The following job I took is my current one. I did a working interview with this family at their vacation home over the summer, and started at the beginning of September. I had asked a question on this blog about working with another nanny. That part of the job has worked out wonderfully. The other nanny and I are extremely close and really help support each other. Actually, we just recently got another nanny! Three may seem excessive, but there’s still plenty for each of us to do! This family is like something out of a movie. Seven full-time staff, a private jet, vacation homes, and more money than they know what to do with. My role has shifted from simple nanny, to more of an assistant to the kids. I do all of the scheduling while the kids are in school, and then am the one mainly in charge of C, who is 5years old and the love of my life. My employers have actually allowed me to bring my dog to live in their house, which has been lifesaving. Honestly, I don’t think I could live here without her. It’s an extremely stressful position (I have cried on many occasions) but having her with me makes it easier. They know that, and have called her a welcome addition to the house. I could really write a whole book just about this family. It’s surreal. Here’s just one story as an example:
Last month they scheduled a trip to New York. I was on to go with them. The other nanny and I packed the kids bags and got all ready. Two days before we were supposed to leave, the trip was cancelled, so we unpacked those same bags, and I cancelled my dog’s reservation at the doggie-daycare. That Saturday, as I was playing with C, MB casually walked in and informed me that I had 45 minutes to get the kids and myself packed, because we were in fact, going, and we had to be in the car in 45 minutes. After my near heart attack, I ran around frantically packing as quickly as I could, and the housekeeper agreed to take my dog for the 2 days that we would be gone. I did manage to get it all packed and in the car, because I had to. When we arrived at the train station, just in time to make it to the train at a run, MB found out that I had neglected to pack a deck of cards. (In actuality, I had packed the cards in the oldest child’s carry-on. He’s 13. He forgot to bring his carry-on. This became my fault.) I was then told to find cards. In the train station. With two rolling suitcases and a shoulder bag, and literally no time to do so. Of course, I did, because I had to. I could go on, but I won't. This job is insane, and let’s just leave it at that.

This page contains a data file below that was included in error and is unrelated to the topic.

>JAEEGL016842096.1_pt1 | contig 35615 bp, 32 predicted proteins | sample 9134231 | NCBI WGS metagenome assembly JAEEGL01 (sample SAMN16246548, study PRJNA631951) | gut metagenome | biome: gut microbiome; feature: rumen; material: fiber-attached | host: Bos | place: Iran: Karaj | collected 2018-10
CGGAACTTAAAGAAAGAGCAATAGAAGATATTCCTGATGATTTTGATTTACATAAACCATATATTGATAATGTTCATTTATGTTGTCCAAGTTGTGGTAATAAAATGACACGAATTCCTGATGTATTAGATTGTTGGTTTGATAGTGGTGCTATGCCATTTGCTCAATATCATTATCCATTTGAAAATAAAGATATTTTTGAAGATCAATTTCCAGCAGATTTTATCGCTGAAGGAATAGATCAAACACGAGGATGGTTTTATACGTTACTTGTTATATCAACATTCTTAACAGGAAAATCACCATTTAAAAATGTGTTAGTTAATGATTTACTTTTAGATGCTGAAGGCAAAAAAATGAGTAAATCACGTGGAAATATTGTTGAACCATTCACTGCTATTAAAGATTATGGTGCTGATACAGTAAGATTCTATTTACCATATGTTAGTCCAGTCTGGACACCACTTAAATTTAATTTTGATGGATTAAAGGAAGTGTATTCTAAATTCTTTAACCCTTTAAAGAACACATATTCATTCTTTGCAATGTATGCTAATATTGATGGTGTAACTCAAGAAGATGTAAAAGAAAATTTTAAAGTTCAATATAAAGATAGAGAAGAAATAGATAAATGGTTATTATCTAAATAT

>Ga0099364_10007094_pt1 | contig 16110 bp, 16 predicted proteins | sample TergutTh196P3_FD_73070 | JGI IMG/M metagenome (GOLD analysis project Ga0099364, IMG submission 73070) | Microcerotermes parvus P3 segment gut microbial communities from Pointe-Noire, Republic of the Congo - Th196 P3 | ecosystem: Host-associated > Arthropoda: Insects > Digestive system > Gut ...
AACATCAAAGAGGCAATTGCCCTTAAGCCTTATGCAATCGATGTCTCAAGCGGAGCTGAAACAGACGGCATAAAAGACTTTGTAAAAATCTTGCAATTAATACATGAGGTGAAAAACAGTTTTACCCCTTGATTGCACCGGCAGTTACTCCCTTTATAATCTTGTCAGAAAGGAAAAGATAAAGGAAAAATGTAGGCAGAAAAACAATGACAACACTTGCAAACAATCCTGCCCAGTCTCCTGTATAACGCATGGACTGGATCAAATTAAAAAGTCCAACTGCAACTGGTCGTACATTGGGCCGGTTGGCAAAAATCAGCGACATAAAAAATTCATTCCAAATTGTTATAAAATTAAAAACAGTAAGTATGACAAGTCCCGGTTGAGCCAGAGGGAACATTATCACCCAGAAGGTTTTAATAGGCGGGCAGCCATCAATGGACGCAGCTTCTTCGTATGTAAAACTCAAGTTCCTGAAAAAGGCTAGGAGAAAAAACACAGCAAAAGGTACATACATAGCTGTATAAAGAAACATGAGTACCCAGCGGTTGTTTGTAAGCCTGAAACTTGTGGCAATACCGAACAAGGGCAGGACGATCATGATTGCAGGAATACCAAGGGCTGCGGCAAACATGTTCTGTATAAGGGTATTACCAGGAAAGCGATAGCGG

The pros do outweigh the cons though. I work with amazing people who I can talk to and vent with. I get paid well ($900 per week as a live-in), I’m allowed to bring my dog, I love the kids, and I have a positive working relationship with the parents. It’s definitely completely different than any other job I’ve had, but I think that’s a good thing. I could never have survived a week in this job, never mind the negotiation it took to get here, without all of the experiences in my past. So good or bad, I don’t regret any of them. (Except maybe the sole caretaker job. I could have done without that haha) -DC nanny
at 8:09 AM